Britain recruited Indian, Chinese, native South African, Egyptian and other overseas labour to provide logistical support in the combat theatres.[C] British casualties in East Africa include the deaths of 44,911 recruited labourers.[D] [E]
 Ghana (the Gold Coast): 16,200
 Kenya (British East Africa): 32,000
 Malawi (Nyasaland): 3,000
 Nigeria (part of British West Africa): 85,000
 Sierra Leone (part of British West Africa): 1,000
 Uganda (the Uganda Protectorate): 1,500
 Zambia (Northern Rhodesia): 2,000
 Zimbabwe (Southern Rhodesia): 5,716 [F]

 Republic of the Congo (The Belgian Congo) - Part of the Kingdom of Belgium; 155,000  

France French colonies
In 1857, France began recruiting men from her West
African colonies to use in military campaigns. During
World War I, and even more so for World War II,
there was a significant expansion of this pool of men
through conscription, as France became aware that their
so-called tirailleurs sénégalais (soldiers from all over
 French West Africa, and not just Senegal), would be
 an important resource in their struggle against Germany.
 Algeria (French Algeria): 26,000
 Vietnam (French Indochina): 12,000
 Mali (French West Africa): 60,000
 Morocco (the French protectorate of Morocco): 8,000
 Senegal (French West Africa): 36,000
 Guinea (French West Africa): 14,500
 Madagascar: 2,500 military
 Benin (French West Africa): 27,000
 Burkina Faso (French West Africa): 17,000
 Republic of the Congo (French Equatorial Africa): 32,000
 Ivory Coast (French West Africa): 12,000
 Tunisia (French Tunisia): 2,000
 Chad (French Equatorial Africa): 1,500
 Central African Republic (French Oubangui-Chari): 1,000
 Niger (French West Africa): 1,000
 Gabon (French Equatorial Africa): 10,500
Askaris in German East Africa
German Empire German colonies
 Tanzania (German East Africa): 50,000
 Namibia (German South-West Africa): 1,000
 Cameroon (Kamerun): 5,000 military and 50,000 others
 Togo (German Togoland): 2,000
 Rwanda (German East Africa): 15,000

    After the war, the winners levied harsh reparations and divided the contested lands among them.  Twenty years later, we did it again.  In WWII, 50-60 million died, a third of whom were civilians.

    The world was shattered.  People's tolerance for war and destruction was on the wane, and tactics of aggression began to change.  Recognizing that the era of 'conquer and occupy' was ending, power players from the ruling families and their industry counterparts on the global stage turned to exploitation of labor and resources in developing countries to satisfy their aspirations for conquest.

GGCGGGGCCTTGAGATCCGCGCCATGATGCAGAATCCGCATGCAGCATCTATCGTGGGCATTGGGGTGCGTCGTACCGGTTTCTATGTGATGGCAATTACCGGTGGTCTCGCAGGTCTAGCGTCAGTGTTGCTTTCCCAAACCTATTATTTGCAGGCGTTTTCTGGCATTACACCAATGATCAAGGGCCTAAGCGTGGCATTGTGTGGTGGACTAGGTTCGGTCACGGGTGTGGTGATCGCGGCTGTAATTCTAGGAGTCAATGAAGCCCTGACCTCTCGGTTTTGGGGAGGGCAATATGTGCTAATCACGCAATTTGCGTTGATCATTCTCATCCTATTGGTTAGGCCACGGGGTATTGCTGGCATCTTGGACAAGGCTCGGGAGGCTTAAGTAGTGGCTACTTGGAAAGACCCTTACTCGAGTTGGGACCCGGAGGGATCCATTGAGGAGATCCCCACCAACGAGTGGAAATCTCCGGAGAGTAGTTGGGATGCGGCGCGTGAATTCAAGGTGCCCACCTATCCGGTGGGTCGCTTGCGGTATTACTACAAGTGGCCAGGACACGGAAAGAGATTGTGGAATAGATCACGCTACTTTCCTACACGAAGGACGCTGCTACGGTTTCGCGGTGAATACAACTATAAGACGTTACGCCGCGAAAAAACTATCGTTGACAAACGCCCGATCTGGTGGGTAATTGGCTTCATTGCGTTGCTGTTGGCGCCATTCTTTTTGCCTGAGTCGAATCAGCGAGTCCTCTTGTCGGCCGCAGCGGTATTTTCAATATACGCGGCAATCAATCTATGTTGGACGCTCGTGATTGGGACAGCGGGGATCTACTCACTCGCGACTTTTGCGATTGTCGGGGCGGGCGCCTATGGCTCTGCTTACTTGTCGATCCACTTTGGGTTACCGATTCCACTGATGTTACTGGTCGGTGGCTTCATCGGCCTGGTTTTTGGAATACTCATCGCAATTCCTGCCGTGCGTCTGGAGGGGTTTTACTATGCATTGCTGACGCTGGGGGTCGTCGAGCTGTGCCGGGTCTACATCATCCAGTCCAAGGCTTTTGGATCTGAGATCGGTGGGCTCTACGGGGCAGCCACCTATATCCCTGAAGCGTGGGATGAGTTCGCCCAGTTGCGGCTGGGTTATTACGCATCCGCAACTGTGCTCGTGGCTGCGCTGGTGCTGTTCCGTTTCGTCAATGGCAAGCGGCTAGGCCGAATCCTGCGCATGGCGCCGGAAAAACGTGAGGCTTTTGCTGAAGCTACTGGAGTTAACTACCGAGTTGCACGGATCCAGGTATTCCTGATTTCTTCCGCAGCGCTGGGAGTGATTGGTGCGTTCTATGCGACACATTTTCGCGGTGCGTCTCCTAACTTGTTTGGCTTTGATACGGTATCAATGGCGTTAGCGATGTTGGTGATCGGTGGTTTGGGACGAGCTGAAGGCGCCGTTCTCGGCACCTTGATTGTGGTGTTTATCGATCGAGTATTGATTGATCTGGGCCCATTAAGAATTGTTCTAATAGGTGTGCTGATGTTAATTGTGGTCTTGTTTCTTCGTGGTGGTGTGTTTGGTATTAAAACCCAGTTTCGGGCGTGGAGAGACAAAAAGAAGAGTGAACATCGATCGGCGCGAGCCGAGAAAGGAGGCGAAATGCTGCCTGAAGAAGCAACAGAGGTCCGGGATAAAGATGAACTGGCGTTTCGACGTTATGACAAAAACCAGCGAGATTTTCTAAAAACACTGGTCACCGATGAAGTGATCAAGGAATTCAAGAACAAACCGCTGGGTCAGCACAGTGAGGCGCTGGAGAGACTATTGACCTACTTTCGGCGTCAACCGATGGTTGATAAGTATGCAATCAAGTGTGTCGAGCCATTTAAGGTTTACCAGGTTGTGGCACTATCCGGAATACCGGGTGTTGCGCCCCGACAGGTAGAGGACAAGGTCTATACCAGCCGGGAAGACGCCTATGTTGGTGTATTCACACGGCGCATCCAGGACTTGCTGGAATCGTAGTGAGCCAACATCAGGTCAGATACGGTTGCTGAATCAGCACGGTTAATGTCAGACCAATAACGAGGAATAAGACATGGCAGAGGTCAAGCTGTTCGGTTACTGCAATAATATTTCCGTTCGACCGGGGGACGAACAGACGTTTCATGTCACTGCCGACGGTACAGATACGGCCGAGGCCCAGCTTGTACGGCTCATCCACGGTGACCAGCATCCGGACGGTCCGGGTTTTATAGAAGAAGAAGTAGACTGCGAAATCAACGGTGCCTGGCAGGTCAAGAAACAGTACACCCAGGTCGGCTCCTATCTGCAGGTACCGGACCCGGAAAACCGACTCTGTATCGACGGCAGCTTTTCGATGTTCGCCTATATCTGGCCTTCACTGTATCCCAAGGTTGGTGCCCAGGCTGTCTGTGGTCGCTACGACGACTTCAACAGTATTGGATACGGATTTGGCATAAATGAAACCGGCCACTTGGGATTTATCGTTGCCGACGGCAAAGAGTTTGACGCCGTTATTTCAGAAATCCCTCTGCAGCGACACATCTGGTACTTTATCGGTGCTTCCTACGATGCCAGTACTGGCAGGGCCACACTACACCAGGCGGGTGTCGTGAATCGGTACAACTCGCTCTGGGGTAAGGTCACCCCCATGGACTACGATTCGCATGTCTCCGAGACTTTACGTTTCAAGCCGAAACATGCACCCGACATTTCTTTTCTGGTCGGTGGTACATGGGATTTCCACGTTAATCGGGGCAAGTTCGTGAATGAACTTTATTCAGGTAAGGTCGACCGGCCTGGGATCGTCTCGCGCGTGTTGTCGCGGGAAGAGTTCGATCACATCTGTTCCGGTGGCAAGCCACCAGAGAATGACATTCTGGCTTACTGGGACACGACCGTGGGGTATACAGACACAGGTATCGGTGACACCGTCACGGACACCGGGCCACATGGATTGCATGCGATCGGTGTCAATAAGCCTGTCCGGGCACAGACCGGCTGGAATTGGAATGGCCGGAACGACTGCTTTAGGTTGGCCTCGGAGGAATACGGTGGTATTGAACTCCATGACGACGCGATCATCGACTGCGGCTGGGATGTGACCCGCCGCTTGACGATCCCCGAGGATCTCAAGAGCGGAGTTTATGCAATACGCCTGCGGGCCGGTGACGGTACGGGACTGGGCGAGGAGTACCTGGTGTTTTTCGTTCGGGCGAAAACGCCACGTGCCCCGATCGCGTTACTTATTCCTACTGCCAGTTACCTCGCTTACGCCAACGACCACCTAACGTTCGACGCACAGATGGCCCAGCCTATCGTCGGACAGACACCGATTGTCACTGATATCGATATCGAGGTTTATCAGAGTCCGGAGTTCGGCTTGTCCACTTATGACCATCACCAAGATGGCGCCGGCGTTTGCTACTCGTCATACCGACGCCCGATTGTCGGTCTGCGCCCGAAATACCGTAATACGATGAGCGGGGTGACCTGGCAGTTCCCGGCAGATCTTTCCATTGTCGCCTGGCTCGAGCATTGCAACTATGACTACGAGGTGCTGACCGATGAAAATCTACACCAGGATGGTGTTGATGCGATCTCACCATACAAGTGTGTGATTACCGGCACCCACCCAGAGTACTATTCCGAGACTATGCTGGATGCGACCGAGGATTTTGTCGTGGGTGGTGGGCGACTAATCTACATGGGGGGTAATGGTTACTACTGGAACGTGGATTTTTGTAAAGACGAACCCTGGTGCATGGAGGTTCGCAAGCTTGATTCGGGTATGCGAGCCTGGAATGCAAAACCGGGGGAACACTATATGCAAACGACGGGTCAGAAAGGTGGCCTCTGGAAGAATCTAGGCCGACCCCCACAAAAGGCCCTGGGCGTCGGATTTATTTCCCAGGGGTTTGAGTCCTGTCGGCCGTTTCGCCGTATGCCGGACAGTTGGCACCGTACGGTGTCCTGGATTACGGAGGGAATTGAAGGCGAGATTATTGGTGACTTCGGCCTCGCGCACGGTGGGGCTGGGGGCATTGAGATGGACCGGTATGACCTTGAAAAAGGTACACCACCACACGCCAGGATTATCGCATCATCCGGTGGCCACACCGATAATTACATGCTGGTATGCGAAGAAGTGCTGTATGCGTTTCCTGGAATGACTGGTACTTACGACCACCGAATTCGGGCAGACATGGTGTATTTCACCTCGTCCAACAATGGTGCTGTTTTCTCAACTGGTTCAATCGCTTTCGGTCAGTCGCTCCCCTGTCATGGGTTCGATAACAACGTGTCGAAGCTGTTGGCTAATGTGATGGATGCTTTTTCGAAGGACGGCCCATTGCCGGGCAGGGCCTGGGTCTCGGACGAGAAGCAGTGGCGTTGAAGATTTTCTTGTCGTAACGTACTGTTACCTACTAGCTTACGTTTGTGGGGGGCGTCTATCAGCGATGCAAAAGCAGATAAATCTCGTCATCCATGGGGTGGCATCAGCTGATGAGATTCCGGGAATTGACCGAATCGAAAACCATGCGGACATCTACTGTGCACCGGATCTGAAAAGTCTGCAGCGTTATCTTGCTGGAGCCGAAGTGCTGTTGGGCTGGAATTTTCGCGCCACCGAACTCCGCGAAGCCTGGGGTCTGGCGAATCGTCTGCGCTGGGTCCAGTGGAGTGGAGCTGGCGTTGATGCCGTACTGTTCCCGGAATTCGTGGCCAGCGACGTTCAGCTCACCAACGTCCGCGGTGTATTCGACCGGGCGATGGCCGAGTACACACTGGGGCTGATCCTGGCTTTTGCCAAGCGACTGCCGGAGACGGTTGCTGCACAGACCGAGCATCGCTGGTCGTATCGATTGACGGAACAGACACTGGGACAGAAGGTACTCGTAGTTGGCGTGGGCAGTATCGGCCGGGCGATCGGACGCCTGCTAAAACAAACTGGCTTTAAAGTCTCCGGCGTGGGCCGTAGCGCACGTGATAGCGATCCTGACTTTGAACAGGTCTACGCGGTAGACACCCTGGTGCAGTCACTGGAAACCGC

The era of Economic Conquest begins.  Trade practices were effectively enslavement.  Resources were acquired and exported without benefit to the host nation.  Financial practices were predatory, designed to extract the target country's productivity in the form of interest payments. Refinements and regulations in the financial industry have not abated that extraction of wealth in any measurable fashion.  The developing nations are without defense.

    The human cost from the now almost exclusively economic war far exceeds that of the two world wars combined.  The following difficulties persist as the direct and indirect results of political and economic policies in the developed world:
    • Almost half the world — over three billion people — live on less than $5 a day per person.
    • At least 80% of humanity lives on less than $10 a day.  1
    • More than 80 percent of the world’s population lives in countries where income differentials are widening.  2
    • The poorest 40 percent of the world’s population accounts for 5 percent of global income. The richest 20 percent accounts for three-quarters of world income.  3
    • According to UNICEF, 22,000 children die each day due to poverty. And they “die quietly in some of the poorest villages on earth, far removed from the scrutiny and the conscience of the world. Being meek and weak in life makes these dying multitudes even more invisible in death.”  4
    • Around 27-28 percent of all children in developing countries are estimated to be underweight or stunted. The two regions that account for the bulk of the deficit are South Asia and sub-Saharan Africa.
    • Less than one per cent of what the world spent every year on weapons was needed to put every child into school by the year 2000 and yet it didn't happen. 8
    Water problems affect half of humanity:

    • Some 1.1 billion people in developing countries have inadequate access to water, and 2.6 billion lack basic sanitation.
    • Almost two in three people lacking access to clean water survive on less than $2 a day, with one in three living on less than $1 a day.
    • More than 660 million people without sanitation live on less than $2 a day, and more than 385 million on less than $1 a day.
    • Access to piped water into the household averages about 85% for the wealthiest 20% of the population, compared with 25% for the poorest 20%.